What types of text message schemes Manitobans should be aware of

The Canadian Anti-Fraud Centre is warning anyone with a cellphone to be aware of text message schemes, which tend to try to trick people using current events.

According to Sue Labine, a call centre supervisor for the fraud prevention intake unit, the centre has been receiving more reports of text message fraud since the start of the pandemic.

She said these schemes include messages about COVID-19, vaccinations and CERB.

“The goal is the fraudster is sending malicious attachments, tricking people into clicking on these attachments and they’re having them reveal personal information as well,” Labine explained in an interview on Tuesday.

However, not all text schemes are COVID-related.

Labine said there are different pitches for every scheme, including someone pretending to be a bank.

She said one of the most recent frauds has to do with licence plate renewal fees.

“It seems to be whatever the ongoing government benefits that are current,” Labine said.

“They seem to latch onto that quite quickly and try to send text messages out.”


  By clicking an attachment from an unsolicited phone number, a person could risk getting malware or spyware on their phone.

“For any unsolicited emails or text messages, it’s really important not to open or click on the link,” Labine said.

She said if someone is contacting you pretending to be a government department, then you should contact the actual department and see if it is trying to get in touch with you.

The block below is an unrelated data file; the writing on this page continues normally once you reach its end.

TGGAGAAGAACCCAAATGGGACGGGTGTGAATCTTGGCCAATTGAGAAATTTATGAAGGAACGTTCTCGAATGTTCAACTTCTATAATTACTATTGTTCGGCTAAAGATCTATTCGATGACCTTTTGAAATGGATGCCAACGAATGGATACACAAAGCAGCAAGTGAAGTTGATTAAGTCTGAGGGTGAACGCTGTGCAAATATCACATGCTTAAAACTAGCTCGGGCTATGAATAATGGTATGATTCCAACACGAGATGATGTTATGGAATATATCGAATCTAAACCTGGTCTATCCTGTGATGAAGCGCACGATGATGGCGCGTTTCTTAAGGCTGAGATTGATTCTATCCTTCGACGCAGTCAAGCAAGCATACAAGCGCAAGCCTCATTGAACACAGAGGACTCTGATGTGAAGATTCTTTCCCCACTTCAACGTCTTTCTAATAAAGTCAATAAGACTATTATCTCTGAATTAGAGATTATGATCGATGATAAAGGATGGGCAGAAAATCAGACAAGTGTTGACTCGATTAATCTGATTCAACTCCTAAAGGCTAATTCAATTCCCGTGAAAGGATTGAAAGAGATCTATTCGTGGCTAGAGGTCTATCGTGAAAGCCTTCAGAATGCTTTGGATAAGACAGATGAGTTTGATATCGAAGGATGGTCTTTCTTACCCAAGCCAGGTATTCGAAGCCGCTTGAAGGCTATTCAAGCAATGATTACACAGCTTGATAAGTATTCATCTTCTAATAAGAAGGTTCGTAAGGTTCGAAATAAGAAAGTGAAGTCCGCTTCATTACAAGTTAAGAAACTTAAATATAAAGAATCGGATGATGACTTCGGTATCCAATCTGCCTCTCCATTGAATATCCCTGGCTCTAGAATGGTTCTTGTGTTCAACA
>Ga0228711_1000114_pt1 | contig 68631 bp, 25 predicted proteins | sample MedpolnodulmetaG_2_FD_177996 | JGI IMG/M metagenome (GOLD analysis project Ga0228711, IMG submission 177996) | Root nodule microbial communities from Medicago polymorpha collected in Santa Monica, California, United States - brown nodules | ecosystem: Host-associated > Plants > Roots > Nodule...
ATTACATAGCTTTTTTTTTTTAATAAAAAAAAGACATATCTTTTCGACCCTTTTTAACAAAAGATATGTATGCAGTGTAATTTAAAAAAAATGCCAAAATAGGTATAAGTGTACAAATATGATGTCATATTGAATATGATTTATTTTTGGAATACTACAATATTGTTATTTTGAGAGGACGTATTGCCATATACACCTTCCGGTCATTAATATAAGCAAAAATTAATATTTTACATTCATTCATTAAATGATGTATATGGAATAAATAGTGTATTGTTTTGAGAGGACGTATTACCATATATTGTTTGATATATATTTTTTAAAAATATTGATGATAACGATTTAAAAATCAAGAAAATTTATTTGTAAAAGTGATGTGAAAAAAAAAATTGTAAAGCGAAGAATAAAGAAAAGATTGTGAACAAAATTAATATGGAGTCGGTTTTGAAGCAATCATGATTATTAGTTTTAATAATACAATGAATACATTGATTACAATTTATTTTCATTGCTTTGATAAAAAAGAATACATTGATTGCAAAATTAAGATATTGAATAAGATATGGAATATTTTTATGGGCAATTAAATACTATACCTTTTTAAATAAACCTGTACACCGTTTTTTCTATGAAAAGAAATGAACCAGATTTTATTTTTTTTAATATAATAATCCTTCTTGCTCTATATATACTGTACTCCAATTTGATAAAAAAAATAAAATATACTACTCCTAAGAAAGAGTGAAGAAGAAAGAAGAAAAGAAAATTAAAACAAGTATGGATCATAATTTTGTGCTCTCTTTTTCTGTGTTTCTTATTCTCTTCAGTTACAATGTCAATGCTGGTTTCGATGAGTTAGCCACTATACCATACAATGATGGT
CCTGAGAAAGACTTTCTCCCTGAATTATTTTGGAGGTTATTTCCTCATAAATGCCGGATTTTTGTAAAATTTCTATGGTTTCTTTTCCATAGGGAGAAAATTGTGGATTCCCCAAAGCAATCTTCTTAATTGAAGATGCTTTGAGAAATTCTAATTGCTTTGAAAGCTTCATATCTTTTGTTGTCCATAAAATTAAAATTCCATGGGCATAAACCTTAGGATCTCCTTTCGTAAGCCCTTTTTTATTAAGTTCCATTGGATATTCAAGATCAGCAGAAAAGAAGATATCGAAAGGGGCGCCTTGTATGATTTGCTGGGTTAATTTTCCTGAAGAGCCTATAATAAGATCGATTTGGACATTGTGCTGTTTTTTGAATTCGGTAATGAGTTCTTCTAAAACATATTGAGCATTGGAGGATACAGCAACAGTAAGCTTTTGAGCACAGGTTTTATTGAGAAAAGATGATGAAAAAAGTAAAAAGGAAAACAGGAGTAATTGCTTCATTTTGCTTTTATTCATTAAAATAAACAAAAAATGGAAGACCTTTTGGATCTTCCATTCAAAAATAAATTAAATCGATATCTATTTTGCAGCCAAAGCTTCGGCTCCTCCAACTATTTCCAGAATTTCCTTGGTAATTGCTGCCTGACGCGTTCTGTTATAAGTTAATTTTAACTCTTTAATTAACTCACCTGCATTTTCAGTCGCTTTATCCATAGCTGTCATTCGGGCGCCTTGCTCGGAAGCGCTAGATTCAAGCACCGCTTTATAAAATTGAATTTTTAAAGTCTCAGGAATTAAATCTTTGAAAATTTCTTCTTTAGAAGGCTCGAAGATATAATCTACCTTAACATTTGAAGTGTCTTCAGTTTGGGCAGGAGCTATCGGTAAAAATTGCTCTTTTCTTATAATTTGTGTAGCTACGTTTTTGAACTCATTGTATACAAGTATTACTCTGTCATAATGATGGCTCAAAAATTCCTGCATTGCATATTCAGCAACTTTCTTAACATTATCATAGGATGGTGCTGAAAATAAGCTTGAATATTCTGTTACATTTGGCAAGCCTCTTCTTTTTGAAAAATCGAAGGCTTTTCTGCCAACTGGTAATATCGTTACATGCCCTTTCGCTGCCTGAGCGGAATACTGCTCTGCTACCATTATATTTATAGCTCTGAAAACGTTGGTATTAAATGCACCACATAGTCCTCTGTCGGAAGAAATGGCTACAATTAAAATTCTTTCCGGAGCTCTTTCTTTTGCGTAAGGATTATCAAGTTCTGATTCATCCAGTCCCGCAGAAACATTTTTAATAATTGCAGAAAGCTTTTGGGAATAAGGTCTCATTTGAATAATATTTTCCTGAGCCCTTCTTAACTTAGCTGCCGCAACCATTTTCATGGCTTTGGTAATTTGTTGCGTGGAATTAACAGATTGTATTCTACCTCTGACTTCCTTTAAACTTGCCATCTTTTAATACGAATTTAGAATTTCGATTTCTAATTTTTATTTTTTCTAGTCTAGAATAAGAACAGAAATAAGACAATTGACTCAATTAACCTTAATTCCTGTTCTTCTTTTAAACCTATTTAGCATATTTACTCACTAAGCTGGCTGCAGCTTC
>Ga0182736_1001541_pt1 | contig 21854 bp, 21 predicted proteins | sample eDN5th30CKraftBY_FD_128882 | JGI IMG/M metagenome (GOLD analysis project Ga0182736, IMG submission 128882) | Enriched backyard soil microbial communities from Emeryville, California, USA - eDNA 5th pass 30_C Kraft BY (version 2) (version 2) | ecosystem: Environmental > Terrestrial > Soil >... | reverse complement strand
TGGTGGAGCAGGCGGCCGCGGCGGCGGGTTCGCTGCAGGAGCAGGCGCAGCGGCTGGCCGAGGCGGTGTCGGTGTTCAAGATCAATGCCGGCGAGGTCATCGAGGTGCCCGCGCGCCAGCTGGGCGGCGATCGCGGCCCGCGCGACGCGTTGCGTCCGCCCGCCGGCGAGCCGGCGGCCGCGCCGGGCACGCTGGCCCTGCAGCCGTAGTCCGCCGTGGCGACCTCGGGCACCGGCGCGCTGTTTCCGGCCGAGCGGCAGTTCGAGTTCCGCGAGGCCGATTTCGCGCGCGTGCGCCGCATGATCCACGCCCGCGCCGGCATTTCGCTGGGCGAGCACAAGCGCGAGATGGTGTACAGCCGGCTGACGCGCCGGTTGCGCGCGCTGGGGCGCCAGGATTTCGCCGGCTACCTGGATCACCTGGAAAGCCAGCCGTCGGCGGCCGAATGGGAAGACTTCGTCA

Labine added that people should pay attention to spelling errors in these messages, try to verify any hyperlinks, and avoid clicking on any suspicious links.

“If it’s unsolicited, then it’s definitely a sure sign that it’s probably a scam,” she said.

If you do click on the link of a text scheme, Labine recommends that you do a scan of your phone or bring it to a local technician. Once the phone has been serviced, she said people should change their passwords.

Labine added that if you have given out personal information, it’s best to contact your bank and credit bureaus. She said people should also file a report with police and the Canadian Anti-Fraud Centre.

“Don’t give out any personal information. If you’re getting phone calls that you don’t know who’s really calling, don’t answer the phone,” she said.

“If you do, as soon as they ask for any information or money, don’t provide that information.”

Labine said it’s important to report fraud because it helps law enforcement to know what the latest schemes are, and it also helps with potential investigations.

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